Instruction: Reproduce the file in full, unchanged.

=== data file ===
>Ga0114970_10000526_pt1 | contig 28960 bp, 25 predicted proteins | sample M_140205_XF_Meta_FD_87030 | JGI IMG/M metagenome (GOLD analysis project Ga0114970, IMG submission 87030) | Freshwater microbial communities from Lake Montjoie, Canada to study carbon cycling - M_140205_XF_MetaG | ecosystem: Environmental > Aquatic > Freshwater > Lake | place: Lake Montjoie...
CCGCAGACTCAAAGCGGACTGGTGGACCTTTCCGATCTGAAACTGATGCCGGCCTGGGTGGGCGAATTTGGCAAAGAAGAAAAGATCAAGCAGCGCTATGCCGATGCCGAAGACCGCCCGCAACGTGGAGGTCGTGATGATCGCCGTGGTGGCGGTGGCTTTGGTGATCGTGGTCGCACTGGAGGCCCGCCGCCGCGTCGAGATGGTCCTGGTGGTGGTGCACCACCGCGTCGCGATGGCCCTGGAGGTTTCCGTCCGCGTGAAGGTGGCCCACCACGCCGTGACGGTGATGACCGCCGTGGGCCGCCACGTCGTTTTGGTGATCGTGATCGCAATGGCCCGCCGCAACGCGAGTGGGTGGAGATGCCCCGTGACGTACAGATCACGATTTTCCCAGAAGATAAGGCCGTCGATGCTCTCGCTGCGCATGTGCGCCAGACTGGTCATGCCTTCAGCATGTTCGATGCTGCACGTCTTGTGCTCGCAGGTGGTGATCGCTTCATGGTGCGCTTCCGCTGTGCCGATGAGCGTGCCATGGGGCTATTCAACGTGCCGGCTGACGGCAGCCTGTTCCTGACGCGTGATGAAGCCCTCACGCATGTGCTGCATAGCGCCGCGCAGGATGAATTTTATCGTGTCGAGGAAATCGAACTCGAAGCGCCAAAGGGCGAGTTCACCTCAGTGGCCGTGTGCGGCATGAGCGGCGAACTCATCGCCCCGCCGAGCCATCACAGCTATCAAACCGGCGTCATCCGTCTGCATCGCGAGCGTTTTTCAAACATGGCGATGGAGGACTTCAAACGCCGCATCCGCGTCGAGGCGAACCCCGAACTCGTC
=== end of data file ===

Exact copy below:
>Ga0114970_10000526_pt1 | contig 28960 bp, 25 predicted proteins | sample M_140205_XF_Meta_FD_87030 | JGI IMG/M metagenome (GOLD analysis project Ga0114970, IMG submission 87030) | Freshwater microbial communities from Lake Montjoie, Canada to study carbon cycling - M_140205_XF_MetaG | ecosystem: Environmental > Aquatic > Freshwater > Lake | place: Lake Montjoie...
CCGCAGACTCAAAGCGGACTGGTGGACCTTTCCGATCTGAAACTGATGCCGGCCTGGGTGGGCGAATTTGGCAAAGAAGAAAAGATCAAGCAGCGCTATGCCGATGCCGAAGACCGCCCGCAACGTGGAGGTCGTGATGATCGCCGTGGTGGCGGTGGCTTTGGTGATCGTGGTCGCACTGGAGGCCCGCCGCCGCGTCGAGATGGTCCTGGTGGTGGTGCACCACCGCGTCGCGATGGCCCTGGAGGTTTCCGTCCGCGTGAAGGTGGCCCACCACGCCGTGACGGTGATGACCGCCGTGGGCCGCCACGTCGTTTTGGTGATCGTGATCGCAATGGCCCGCCGCAACGCGAGTGGGTGGAGATGCCCCGTGACGTACAGATCACGATTTTCCCAGAAGATAAGGCCGTCGATGCTCTCGCTGCGCATGTGCGCCAGACTGGTCATGCCTTCAGCATGTTCGATGCTGCACGTCTTGTGCTCGCAGGTGGTGATCGCTTCATGGTGCGCTTCCGCTGTGCCGATGAGCGTGCCATGGGGCTATTCAACGTGCCGGCTGACGGCAGCCTGTTCCTGACGCGTGATGAAGCCCTCACGCATGTGCTGCATAGCGCCGCGCAGGATGAATTTTATCGTGTCGAGGAAATCGAACTCGAAGCGCCAAAGGGCGAGTTCACCTCAGTGGCCGTGTGCGGCATGAGCGGCGAACTCATCGCCCCGCCGAGCCATCACAGCTATCAAACCGGCGTCATCCGTCTGCATCGCGAGCGTTTTTCAAACATGGCGATGGAGGACTTCAAACGCCGCATCCGCGTCGAGGCGAACCCCGAACTCGTC